From Sonic Retro
|SCHG: VDP Documentation|
This article is a work in progress.
The addresses for the VDP ports are shown exhaustively below, though only $C00000 and $C00004 are used generally.
|$C00002||B/W||Data port (mirror)|
|$C00006||B/W||Control port (mirror)|
|$C00008||B/W||HV counter (read-only)|
|$C0000A||B/W||HV counter (read-only, mirror)|
|$C0000C||B/W||HV counter (read-only, mirror)|
|$C0000E||B/W||HV counter (read-only, mirror)|
|$C00011||B||SN76489 PSG (write-only)|
|$C00013||B||SN76489 PSG (write-only, mirror)|
|$C00015||B||SN76489 PSG (write-only, mirror)|
|$C00017||B||SN76489 PSG (write-only, mirror)|
|$C0001C||W||Unused mystery port|
The control port, as the name suggests, allows the 68000 to control VDP memory access. Additionally, it also allows the reading of VDP status and the setting of registers. The control port is accessed at address $C00004 from the 68000.
Getting VDP status
Reading the control port returns a VDP status word, which has the following format, counting from the least significant bit:
|0||This is 0 if the VDP is in NTSC mode, and 1 if it's in PAL mode.|
|1||This is set for the duration of a DMA operation. It is only useful for fills and copies, as the 68000 is frozen for transfers from 68000 memory to VDP.|
|2||Set during horizontal blanking.|
|3||Set during vertical blanking.|
|4||Set when the odd frame is being displayed in interlaced mode, clear otherwise.|
|5||Set when any two sprites have non-transparent pixels overlapping each other. Its usefulness is quite limited however since it cannot be determined which two sprites collided and where.|
|6||Set when there are too many sprites on a scan line i.e. over 17 in 32-cell mode or over 21 in 40-cell mode.|
|7||Set when a vertical interrupt occurs, presumably cleared at the end of a frame.|
|8||FIFO full flag. The VDP has a FIFO which can hold up to 4 words while the VDP's busy and unable to immediately process the write command. This flag is set when the 4th word is written and the FIFO cannot hold any more data. If the 68000 attempts to write again it will be frozen until at least one of the stored words has been delivered to its destination.|
|9||FIFO empty flag. This flag is only set when the FIFO is completely empty. If the FIFO is only partially filled both this flag and the FIFO full flag are 0.|
|10||Unused (always set).|
|11||Unused (always cleared).|
|12||Unused (always set).|
|13||Unused (always set).|
|14||Unused (always cleared).|
|15||Unused (always cleared).|
Writing to registers
The VDP has 24 write-only registers, each taking bytes, the purpose of which is explained here. A register can be set by writing a word to the control port, which has the following format:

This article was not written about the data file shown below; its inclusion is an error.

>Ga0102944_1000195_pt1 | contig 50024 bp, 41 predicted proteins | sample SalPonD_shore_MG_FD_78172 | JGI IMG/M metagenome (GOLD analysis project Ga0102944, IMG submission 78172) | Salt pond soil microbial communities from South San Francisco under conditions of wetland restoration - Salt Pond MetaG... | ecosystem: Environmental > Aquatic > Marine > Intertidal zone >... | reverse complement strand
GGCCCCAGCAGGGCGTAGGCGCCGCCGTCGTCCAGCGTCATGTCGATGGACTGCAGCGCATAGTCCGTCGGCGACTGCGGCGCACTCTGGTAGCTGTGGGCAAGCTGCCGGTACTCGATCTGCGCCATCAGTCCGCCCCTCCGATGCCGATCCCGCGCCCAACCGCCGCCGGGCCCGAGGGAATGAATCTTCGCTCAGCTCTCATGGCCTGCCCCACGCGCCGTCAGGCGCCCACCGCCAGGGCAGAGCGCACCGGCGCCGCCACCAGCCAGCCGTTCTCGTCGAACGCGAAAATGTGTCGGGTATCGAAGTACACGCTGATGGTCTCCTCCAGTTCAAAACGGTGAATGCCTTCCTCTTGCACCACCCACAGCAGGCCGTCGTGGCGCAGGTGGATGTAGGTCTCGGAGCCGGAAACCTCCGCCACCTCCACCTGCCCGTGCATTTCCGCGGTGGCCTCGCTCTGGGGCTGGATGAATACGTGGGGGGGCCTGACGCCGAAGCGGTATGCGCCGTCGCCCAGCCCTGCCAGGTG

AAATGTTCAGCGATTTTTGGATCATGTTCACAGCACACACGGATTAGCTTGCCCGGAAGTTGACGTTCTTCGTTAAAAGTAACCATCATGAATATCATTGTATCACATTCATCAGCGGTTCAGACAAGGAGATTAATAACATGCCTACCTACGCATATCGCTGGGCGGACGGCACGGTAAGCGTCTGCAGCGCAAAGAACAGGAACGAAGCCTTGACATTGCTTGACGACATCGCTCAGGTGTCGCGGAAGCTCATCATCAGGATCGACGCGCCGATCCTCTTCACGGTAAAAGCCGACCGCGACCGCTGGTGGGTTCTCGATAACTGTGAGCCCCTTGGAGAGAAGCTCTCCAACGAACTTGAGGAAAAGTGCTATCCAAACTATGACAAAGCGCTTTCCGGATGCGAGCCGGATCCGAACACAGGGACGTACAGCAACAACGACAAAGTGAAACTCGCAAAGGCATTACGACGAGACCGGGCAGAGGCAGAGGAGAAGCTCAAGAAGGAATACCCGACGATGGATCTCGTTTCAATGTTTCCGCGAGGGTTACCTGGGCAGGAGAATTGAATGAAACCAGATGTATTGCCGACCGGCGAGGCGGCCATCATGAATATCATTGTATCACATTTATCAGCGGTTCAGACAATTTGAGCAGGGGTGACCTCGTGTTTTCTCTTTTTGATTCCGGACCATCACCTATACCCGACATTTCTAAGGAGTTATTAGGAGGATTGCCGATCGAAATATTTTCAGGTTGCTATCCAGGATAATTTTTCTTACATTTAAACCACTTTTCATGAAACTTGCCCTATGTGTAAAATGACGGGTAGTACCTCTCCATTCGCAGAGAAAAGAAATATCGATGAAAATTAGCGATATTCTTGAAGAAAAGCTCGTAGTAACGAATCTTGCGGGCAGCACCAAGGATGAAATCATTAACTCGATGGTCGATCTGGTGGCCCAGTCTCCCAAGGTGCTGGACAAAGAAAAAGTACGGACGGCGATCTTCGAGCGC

Bits 15 and 14 are always 1 and 0 respectively to differentiate register writes from access control writes. RS4-RS0 is the register number, from $00 to $17 (writing to registers $18-$1F has no effect), and D7-D0 is the data to write. Since the VDP treats longword access as equivalent to two word accesses, two registers can be programmed at the same time by writing a longword:
move.l #$80048134,($C00004).l ; set register 0 to $04 and register 1 to $34
Setting VDP access
The 68000 can set VDP access by writing a longword to the control port, which has the following format:
A15-A0 is the destination RAM address. CD5 is the DMA flag, and CD4 is set for a VRAM copy DMA operation. Bits CD3-CD0 govern the type of access:
After VDP access has been set, data can be read or written through the data port, which is accessed at address $C00000 from the 68000. After each read or write, the address is increased by the value of the auto increment register (register $0F). Attempting to read data after setting up a write operation or vice-versa will cause the read or write to be ignored.
As an example, the following code swaps first four colours of the first palette line (CRAM addresses 0 to 7) with the first four colours of the last palette line (CRAM addresses $60 to $67):
lea ($C00004).l,a5 ; VDP control port lea ($C00000).l,a6 ; VDP data port move.w #$8F02,(a5) ; set auto-increment to 2 (see registers page for explanation) move.l #$00000020,(a5) ; CRAM read at address $0 move.l (a6),d0 ; get first two colours of first palette line move.l (a6),d1 ; get next two colours of first palette line move.l #$00600020,(a5) ; CRAM read at address $60 move.l (a6),d2 ; get first two colours of last palette line move.l (a6),d3 ; get next two colours of last palette line move.l #$C0000000,(a5) ; CRAM write at address $0 move.l d2,(a6) ; set first two colours of first palette line move.l d3,(a6) ; set next two colours of first palette line move.l #$C0600000,(a5) ; CRAM write at address $60 move.l d0,(a6) ; set first two colours of last palette line move.l d1,(a6) ; set next two colours of last palette line
The H/V counter is a read-only port which can be accessed at address $C00008 from the 68000. It keeps track of the position of the TV beam and its value is only meaningful in active scan (i.e. not during vertical blank).
Reading the port will lead to a 2 byte value: the low byte is the horizontal position of the beam and the high byte is the vertical position. Under H40 or interlaced modes, values may be bigger than 255 and hence don't fit. Because of this, the LSB of the vertical counter is replaced by the MSB in interlaced mode, and the LSB of the horizontal counter is always dropped (so it'll have half the real value).